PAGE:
Auditors: Market concentration and their role - Economic Affairs Committee Contents


Supplementary memorandum by Professor Stella Fearnley, Professor Vivien Beattie and Tony Hines (ADT 3)

RE: EVIDENCE GIVEN AT THE HEARING ON 25.01.2011

  At the committee's request we have reviewed the evidence relating to questions 540-547 given by Mark Hoban MP (MH), Ed Davey MP (ED) and Richard Carter (RC). The following issues were referred, to and we comment on each in turn based on our own research and also on publicly available sources.

    1. Whether, since the introduction of IFRS in the UK for 2005 year ends, accounting and auditing has become more rules based than principles based;

    2. Accounting measures economic value much more than historical cost;

    3. IAS 39 the financial instruments standard is under revision;

    4. The only IFRS standard which is significantly different from UK GAAP is IAS 39;

    5. Accounts are not a substitute for prudential returns;

    6. Asking auditors to change their traditional binary approach (to reporting) would create a lot of difficulties;

    7. The losses sustained by the banks were greater than the bonuses and dividends paid out;

    8. The position of the principle of prudence under IFRS.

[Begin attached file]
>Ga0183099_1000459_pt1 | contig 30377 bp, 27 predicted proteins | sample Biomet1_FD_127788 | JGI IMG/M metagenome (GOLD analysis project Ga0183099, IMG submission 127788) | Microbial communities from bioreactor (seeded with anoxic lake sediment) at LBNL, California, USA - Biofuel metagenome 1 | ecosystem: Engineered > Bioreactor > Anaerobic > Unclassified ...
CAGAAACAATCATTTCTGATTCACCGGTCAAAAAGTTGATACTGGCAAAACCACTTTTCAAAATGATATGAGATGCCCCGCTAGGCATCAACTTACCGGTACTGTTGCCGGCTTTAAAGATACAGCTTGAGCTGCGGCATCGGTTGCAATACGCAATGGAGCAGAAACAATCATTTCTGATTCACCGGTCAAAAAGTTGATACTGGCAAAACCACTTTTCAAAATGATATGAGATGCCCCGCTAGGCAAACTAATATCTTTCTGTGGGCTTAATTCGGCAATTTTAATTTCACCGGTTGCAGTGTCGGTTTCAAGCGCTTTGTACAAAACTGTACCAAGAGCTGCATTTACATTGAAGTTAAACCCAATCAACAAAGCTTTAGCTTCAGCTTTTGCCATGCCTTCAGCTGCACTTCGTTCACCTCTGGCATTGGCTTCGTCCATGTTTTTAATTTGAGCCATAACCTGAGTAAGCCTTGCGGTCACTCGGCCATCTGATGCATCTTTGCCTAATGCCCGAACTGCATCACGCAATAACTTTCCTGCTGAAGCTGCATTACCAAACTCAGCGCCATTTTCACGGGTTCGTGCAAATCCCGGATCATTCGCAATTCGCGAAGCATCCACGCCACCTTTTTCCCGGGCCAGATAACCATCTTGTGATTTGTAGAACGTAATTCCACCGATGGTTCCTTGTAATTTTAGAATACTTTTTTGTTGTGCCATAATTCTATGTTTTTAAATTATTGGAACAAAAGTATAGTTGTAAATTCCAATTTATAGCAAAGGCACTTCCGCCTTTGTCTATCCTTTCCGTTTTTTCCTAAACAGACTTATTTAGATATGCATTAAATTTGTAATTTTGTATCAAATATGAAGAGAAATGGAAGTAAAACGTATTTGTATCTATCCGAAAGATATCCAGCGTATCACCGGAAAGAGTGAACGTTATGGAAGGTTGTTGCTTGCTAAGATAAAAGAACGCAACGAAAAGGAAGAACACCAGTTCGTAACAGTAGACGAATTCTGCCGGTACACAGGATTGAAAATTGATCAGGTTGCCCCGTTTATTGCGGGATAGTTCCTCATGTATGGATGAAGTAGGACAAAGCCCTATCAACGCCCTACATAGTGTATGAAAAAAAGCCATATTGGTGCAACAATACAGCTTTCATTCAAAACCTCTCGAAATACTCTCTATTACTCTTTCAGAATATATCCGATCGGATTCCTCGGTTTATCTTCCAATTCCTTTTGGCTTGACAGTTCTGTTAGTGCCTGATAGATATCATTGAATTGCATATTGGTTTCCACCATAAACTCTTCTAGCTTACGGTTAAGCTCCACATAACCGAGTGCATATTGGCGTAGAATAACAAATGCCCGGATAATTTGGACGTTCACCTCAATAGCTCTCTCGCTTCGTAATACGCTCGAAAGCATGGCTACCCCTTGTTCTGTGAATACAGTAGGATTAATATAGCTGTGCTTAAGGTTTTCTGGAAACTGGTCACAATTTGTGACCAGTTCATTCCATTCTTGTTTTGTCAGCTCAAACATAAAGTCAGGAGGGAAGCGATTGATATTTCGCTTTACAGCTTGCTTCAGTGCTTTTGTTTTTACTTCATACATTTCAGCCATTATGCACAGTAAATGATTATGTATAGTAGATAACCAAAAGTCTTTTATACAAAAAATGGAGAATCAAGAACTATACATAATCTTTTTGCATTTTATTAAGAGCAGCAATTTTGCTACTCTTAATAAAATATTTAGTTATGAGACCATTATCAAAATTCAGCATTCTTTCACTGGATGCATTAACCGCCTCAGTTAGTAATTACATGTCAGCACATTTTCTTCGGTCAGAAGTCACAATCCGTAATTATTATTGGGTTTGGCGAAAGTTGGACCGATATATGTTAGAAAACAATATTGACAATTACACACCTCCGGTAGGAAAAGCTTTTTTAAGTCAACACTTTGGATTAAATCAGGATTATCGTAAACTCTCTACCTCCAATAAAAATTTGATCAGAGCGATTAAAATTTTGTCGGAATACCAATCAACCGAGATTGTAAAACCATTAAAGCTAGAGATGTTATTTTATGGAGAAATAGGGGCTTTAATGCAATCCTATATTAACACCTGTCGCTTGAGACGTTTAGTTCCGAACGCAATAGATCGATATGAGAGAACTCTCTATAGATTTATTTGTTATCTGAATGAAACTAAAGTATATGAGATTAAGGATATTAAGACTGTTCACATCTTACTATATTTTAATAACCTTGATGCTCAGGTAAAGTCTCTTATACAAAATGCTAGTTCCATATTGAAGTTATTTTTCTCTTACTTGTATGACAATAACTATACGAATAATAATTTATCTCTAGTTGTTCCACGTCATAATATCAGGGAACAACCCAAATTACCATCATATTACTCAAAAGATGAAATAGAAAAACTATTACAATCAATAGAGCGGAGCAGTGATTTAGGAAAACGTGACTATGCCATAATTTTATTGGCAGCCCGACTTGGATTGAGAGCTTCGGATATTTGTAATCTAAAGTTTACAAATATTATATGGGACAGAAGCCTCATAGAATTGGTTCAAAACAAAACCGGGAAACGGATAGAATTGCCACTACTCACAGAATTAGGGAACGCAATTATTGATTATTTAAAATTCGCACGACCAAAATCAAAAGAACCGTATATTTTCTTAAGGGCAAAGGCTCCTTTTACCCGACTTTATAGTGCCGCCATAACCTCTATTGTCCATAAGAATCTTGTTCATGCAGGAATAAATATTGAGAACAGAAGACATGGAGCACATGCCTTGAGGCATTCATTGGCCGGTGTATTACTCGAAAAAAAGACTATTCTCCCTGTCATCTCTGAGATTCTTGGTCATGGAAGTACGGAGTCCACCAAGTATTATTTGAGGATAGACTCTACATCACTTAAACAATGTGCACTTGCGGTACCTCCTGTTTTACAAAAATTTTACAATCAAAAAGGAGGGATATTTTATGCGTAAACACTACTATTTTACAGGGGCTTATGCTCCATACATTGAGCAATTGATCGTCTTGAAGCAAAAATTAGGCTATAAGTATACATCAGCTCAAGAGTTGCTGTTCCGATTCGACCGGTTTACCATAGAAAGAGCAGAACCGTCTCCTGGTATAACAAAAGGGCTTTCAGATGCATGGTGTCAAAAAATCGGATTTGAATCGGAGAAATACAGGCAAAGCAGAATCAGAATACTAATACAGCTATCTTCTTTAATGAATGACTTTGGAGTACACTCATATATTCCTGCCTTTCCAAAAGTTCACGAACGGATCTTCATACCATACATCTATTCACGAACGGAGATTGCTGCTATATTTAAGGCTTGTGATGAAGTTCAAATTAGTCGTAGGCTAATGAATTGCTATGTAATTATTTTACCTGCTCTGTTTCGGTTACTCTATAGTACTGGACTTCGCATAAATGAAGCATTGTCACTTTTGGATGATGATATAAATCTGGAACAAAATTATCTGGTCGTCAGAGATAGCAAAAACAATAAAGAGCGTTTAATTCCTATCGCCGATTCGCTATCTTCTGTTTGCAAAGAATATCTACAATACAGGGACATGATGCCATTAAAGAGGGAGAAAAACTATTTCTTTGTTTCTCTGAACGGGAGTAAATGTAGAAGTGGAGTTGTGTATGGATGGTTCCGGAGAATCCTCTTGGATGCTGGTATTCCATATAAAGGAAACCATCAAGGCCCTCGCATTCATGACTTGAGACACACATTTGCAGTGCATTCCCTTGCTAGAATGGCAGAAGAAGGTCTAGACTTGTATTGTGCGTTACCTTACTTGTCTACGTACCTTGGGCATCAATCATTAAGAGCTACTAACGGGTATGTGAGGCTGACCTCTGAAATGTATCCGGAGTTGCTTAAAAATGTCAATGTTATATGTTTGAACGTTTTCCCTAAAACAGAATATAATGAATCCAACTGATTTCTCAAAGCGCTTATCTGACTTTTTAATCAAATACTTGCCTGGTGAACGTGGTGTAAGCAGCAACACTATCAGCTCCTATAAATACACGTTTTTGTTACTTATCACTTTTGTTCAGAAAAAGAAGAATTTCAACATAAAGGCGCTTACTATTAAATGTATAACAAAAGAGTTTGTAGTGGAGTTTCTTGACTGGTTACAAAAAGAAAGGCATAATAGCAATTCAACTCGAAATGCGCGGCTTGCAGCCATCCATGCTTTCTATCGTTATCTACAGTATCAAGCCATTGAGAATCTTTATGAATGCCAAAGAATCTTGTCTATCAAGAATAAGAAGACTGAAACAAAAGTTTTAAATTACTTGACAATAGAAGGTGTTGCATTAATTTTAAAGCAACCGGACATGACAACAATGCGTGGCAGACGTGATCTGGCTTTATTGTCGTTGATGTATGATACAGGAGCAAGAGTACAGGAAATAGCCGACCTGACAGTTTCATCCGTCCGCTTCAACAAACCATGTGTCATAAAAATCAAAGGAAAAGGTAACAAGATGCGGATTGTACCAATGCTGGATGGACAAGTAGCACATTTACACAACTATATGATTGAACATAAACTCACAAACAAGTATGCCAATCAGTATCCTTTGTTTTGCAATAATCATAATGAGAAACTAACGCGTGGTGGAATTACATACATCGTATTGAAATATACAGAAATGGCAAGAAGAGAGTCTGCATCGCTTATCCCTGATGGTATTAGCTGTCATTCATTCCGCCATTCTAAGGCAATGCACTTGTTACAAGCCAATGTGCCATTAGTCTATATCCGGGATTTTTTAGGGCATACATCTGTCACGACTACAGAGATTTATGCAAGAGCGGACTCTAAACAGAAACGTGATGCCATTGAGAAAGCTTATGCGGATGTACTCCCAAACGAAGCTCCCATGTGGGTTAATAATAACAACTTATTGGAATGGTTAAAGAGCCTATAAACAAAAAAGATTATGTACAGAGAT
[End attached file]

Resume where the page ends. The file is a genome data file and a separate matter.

1.  WHETHER, SINCE THE INTRODUCTION OF IFRS IN THE UK FOR 2005 YEAR ENDS, ACCOUNTING AND AUDITING HAS BECOME MORE RULES BASED THAN PRINCIPLES BASED

  There is a difference of opinion between MH and ED on this matter. Our research with finance directors, audit committee chairs and audit partners of UK listed companies finds that these three preparer groups believe that accounting has become more rules based and auditing is more process driven then under UK GAAP and UK auditing standards. We attach chapter 14 of our forthcoming book which the Committee may find helpful.

2.  ACCOUNTING MEASURES ECONOMIC VALUE MUCH MORE THAN HISTORICAL COSTS

  This statement by MH does not reflect what IAS 39 actually delivered in the crisis, as the economic value of the loans and financial instruments was grossly overstated. Therefore the accounting model, as applied in the crisis, could not be relied on to deliver economic value as it did not distinguish in all cases between price and value. It failed.

3.  IAS 39 THE FINANCIAL INSTRUMENTS STANDARD IS UNDER REVISION

  This revision was referred to by all three witnesses. However we have two major concerns about the need for revision. First, the IASB has set itself up as a body fit to set accounting standards for the whole world and yet, within two years of its standards being adopted in the UK and the rest of the EU, the banking sector, which is at the heart of a capitalist society, was reporting grossly inflated profits in compliance with this new regime. Second, because of the convoluted process of agreeing change, which is inevitable with a body which purports to serve the world, it will be some years before IAS 39 is changed and adopted by the financial sector. This time delay was referred to by Steve Cooper, an IASB board member, in his evidence to the Committee on 18 January 2011. Some minor changes have already been made to IAS 39 but profits could continue to be misrepresented until all the changes are agreed and introduced.